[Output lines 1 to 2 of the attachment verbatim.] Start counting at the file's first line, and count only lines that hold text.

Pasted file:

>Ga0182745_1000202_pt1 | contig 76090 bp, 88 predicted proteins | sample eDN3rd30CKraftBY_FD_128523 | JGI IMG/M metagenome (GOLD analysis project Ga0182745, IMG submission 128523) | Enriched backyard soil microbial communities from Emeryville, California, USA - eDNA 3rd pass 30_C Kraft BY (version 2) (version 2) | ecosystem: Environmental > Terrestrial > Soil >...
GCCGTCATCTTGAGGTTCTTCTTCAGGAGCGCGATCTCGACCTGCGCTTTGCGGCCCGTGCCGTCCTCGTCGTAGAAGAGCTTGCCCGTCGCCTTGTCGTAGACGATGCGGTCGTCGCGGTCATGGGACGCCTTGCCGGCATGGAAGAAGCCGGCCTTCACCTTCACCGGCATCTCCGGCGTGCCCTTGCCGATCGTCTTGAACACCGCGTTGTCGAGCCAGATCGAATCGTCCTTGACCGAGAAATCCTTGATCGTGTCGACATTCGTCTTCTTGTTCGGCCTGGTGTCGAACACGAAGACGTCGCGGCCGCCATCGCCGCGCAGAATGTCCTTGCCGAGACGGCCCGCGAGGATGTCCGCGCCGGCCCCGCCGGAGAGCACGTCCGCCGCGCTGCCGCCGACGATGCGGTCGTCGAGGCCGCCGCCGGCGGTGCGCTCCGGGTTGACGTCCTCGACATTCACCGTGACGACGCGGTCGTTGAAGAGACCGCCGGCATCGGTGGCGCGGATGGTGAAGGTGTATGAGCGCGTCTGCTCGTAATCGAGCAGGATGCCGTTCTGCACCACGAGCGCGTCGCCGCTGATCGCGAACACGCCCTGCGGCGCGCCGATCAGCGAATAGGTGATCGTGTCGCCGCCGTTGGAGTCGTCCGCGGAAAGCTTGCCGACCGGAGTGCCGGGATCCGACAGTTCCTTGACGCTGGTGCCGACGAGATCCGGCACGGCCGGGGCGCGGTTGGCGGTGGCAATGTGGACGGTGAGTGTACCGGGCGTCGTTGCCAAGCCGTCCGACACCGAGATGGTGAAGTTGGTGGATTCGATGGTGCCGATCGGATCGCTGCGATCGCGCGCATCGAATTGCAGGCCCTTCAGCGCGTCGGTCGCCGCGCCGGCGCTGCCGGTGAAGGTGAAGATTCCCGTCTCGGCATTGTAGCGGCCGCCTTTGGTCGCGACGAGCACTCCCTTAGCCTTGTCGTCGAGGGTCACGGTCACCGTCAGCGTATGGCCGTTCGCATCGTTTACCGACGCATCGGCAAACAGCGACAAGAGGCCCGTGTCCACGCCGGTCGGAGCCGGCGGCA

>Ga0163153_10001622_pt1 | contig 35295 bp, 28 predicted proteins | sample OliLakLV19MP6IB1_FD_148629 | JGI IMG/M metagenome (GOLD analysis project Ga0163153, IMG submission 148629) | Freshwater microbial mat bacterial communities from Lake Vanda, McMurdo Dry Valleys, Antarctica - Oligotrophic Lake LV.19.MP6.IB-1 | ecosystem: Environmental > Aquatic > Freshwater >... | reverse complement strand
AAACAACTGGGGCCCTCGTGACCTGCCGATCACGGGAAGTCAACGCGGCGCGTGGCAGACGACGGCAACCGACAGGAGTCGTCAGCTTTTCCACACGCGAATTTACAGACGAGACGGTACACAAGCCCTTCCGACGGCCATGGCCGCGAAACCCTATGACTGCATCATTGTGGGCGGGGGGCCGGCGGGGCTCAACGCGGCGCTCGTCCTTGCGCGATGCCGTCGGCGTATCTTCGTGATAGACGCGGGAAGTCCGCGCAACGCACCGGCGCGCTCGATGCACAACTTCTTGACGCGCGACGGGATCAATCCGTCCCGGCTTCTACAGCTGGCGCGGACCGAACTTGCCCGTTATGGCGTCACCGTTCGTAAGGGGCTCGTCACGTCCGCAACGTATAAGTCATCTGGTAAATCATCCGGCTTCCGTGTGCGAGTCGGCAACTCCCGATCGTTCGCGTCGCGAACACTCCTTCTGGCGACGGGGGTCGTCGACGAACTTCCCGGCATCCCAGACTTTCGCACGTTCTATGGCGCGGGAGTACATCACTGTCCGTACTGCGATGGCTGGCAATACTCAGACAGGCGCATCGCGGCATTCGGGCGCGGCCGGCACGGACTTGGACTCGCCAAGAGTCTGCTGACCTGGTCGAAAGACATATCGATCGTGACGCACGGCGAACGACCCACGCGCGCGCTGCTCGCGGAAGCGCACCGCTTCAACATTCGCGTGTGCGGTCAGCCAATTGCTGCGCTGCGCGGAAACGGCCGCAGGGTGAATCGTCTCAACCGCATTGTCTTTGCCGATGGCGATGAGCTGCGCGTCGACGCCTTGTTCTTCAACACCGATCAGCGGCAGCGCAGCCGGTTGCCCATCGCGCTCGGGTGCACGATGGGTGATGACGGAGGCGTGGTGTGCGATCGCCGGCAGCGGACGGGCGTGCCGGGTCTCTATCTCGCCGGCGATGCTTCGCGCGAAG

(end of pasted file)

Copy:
>Ga0182745_1000202_pt1 | contig 76090 bp, 88 predicted proteins | sample eDN3rd30CKraftBY_FD_128523 | JGI IMG/M metagenome (GOLD analysis project Ga0182745, IMG submission 128523) | Enriched backyard soil microbial communities from Emeryville, California, USA - eDNA 3rd pass 30_C Kraft BY (version 2) (version 2) | ecosystem: Environmental > Terrestrial > Soil >...
GCCGTCATCTTGAGGTTCTTCTTCAGGAGCGCGATCTCGACCTGCGCTTTGCGGCCCGTGCCGTCCTCGTCGTAGAAGAGCTTGCCCGTCGCCTTGTCGTAGACGATGCGGTCGTCGCGGTCATGGGACGCCTTGCCGGCATGGAAGAAGCCGGCCTTCACCTTCACCGGCATCTCCGGCGTGCCCTTGCCGATCGTCTTGAACACCGCGTTGTCGAGCCAGATCGAATCGTCCTTGACCGAGAAATCCTTGATCGTGTCGACATTCGTCTTCTTGTTCGGCCTGGTGTCGAACACGAAGACGTCGCGGCCGCCATCGCCGCGCAGAATGTCCTTGCCGAGACGGCCCGCGAGGATGTCCGCGCCGGCCCCGCCGGAGAGCACGTCCGCCGCGCTGCCGCCGACGATGCGGTCGTCGAGGCCGCCGCCGGCGGTGCGCTCCGGGTTGACGTCCTCGACATTCACCGTGACGACGCGGTCGTTGAAGAGACCGCCGGCATCGGTGGCGCGGATGGTGAAGGTGTATGAGCGCGTCTGCTCGTAATCGAGCAGGATGCCGTTCTGCACCACGAGCGCGTCGCCGCTGATCGCGAACACGCCCTGCGGCGCGCCGATCAGCGAATAGGTGATCGTGTCGCCGCCGTTGGAGTCGTCCGCGGAAAGCTTGCCGACCGGAGTGCCGGGATCCGACAGTTCCTTGACGCTGGTGCCGACGAGATCCGGCACGGCCGGGGCGCGGTTGGCGGTGGCAATGTGGACGGTGAGTGTACCGGGCGTCGTTGCCAAGCCGTCCGACACCGAGATGGTGAAGTTGGTGGATTCGATGGTGCCGATCGGATCGCTGCGATCGCGCGCATCGAATTGCAGGCCCTTCAGCGCGTCGGTCGCCGCGCCGGCGCTGCCGGTGAAGGTGAAGATTCCCGTCTCGGCATTGTAGCGGCCGCCTTTGGTCGCGACGAGCACTCCCTTAGCCTTGTCGTCGAGGGTCACGGTCACCGTCAGCGTATGGCCGTTCGCATCGTTTACCGACGCATCGGCAAACAGCGACAAGAGGCCCGTGTCCACGCCGGTCGGAGCCGGCGGCA